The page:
Who would have guessed that a relatively small 1964 exhibition in Hyde Park Art Center could have launched such a stir? That show, dubbed “The Hairy Who” after the artist collective responsible for its inception, became a landmark for the most celebrated Chicago art movement: Imagism. Supported by art dealers, writers, and collectors connected to HPAC, the movement emerged as a postwar figural phenomenon with Imagist paintings mimicking a certain Pop Art quality, but infusing elements of the bizarre and the mundane in vivid hues. Formed by six young Art Institute graduates, the “Who,” a pun based off popular rock groups of the day, was comprised of painters James Falconer, Art Green, Gladys Nilsson, Jim Nutt, Suellen Rocca, and most notably, Karl Wirsum.
Wirsum, a Chicago native, without a doubt has been one of more successful and innovative of the group. The Chicago Cultural Center is currently honoring Wirsum with his first retrospective “Karl Wirsum: Winsome Works(some).” His signature style mixes an appreciation of Andy Warhol’s graphic sensibility and an invariable sense of wit, evident in his paintings and their pun-filled titles. Filling the canvas with vivid, flat colors, Wirsum’s works explore a dialogue between the spectacular and the domestic. Imaginary creatures from outer space mow the lawn. Dopey-looking space men orbit the earth carelessly. Exhibit curator Lanny Silverman eloquently describes the dynamic of his paintings: “His work exists in the buffer zone between real and imaginary, mundane domesticity and superhero powers, day-to-day existence and daydreams.”
“Armpits,” a 1963 acrylic painting with an added touch of fur, exemplifies Wirsum’s unique Imagist values. An absurdly proportioned, redheaded siren with voluptuous curves beyond compare bursts out from an aura of blinding neon light. The monotonous flat use of color gives her the quality of stepping straight out of a comic book. The expression, replete with a jarring smile on her compressed face, is reminiscent of a traumatizing clown straight from a tacky “Killer Klowns” movie. Two fuzzy brunette puffs strategically located on each underarm mock Her overtly advertised character. Its sheer vulgarity suggests the heart of Karl Wirsum’s artistic concern: What is beauty? A figment of society’s values or an odd exchange between the awkward and the poised?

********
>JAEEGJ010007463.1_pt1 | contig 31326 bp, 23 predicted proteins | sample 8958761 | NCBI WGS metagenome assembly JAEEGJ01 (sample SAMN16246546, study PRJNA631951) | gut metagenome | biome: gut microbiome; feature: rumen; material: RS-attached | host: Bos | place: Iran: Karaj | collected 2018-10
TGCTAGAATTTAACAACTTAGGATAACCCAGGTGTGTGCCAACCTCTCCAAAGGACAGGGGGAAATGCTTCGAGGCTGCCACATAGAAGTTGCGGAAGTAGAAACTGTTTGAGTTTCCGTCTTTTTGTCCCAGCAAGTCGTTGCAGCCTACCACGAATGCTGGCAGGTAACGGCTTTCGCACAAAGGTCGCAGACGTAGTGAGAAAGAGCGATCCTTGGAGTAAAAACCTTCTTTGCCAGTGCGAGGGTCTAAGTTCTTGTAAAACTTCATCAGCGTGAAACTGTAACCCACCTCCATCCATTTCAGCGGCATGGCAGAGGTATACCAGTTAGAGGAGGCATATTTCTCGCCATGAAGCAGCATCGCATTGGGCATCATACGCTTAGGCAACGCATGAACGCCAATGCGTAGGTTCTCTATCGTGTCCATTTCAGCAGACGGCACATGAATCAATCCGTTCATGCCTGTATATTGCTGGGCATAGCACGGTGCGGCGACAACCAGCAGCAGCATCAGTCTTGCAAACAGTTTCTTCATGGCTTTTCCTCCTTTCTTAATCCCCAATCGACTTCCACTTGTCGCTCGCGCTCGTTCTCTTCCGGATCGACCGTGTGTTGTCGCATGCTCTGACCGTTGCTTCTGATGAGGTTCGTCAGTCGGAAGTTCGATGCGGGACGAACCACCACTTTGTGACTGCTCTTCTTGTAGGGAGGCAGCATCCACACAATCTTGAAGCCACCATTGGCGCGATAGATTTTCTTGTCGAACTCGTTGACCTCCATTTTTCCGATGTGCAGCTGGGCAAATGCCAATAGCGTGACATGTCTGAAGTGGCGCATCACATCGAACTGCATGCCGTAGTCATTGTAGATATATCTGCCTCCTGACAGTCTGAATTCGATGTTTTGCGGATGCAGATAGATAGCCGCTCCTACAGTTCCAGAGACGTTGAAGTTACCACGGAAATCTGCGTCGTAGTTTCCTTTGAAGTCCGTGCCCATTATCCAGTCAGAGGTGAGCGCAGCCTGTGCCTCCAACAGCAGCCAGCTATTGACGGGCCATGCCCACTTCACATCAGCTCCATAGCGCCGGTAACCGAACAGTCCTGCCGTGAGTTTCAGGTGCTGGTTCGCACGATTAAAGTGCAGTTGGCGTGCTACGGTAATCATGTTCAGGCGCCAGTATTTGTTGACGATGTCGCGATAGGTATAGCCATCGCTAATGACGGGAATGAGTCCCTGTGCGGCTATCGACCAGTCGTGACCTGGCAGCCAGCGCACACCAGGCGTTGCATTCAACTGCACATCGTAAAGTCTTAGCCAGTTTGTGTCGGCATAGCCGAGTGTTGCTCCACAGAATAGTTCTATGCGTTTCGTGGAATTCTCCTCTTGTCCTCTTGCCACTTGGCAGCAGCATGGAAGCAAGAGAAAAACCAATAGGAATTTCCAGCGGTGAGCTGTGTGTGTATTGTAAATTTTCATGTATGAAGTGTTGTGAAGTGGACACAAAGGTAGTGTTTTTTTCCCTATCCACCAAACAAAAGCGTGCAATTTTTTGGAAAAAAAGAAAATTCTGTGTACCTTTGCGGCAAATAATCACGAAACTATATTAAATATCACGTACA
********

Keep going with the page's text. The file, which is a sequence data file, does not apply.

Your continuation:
Spanning Wirsum’s forty year career, the variety of paintings on display offers a rich conversation on the nature of beauty. The sources of inspiration stretch from everyday graphic patterns to complex, cross-cultural glyphs and pictorial language. His emphasis on ethnic and tribal art introduces an outsider feel to his work, revealing the utter subjectivity of beauty; but Wirsum’s message is not as simple as the clichÃ©d adage “beauty is in the eye of the beholder.” By evoking the grotesque alongside the attractive, he posits that a binary relationship between these opposites is necessary for their own existence. The loaded contrast of the familiar (as seen in his emphasis on graphic arts and advertising) alongside the fantastic, indicative in his experimentation with outsider art, asks the viewer to question image on quite an intimate level.
Beauty with the trimmings of all other social values will continually be examined, re-examined, and then examined some more. The Imagists stand out due to their honed sense of satire and ability to quickly connect two opposites in an awkward, yet amusing fashion. Karl Wirsum broke new ground beyond the legacy of the “The Hairy Who” with a distinct barrage of assorted extremes. Curator Silverman intends for the display to replicate Wirsum’s artistic endeavors: “It is hoped that this exhibition is only a beginning, that it will inspire others to go further, to look behind the masks and surfaces.”
Chicago Cultural Center, 78 E. Washington St. Through June 24. Monday-Thursday, 8am-7pm; Friday 8am-6pm; Saturday 9am-6pm; Sunday 10am-6pm. For more information, visit http://www.chicagoculturalcenter.org.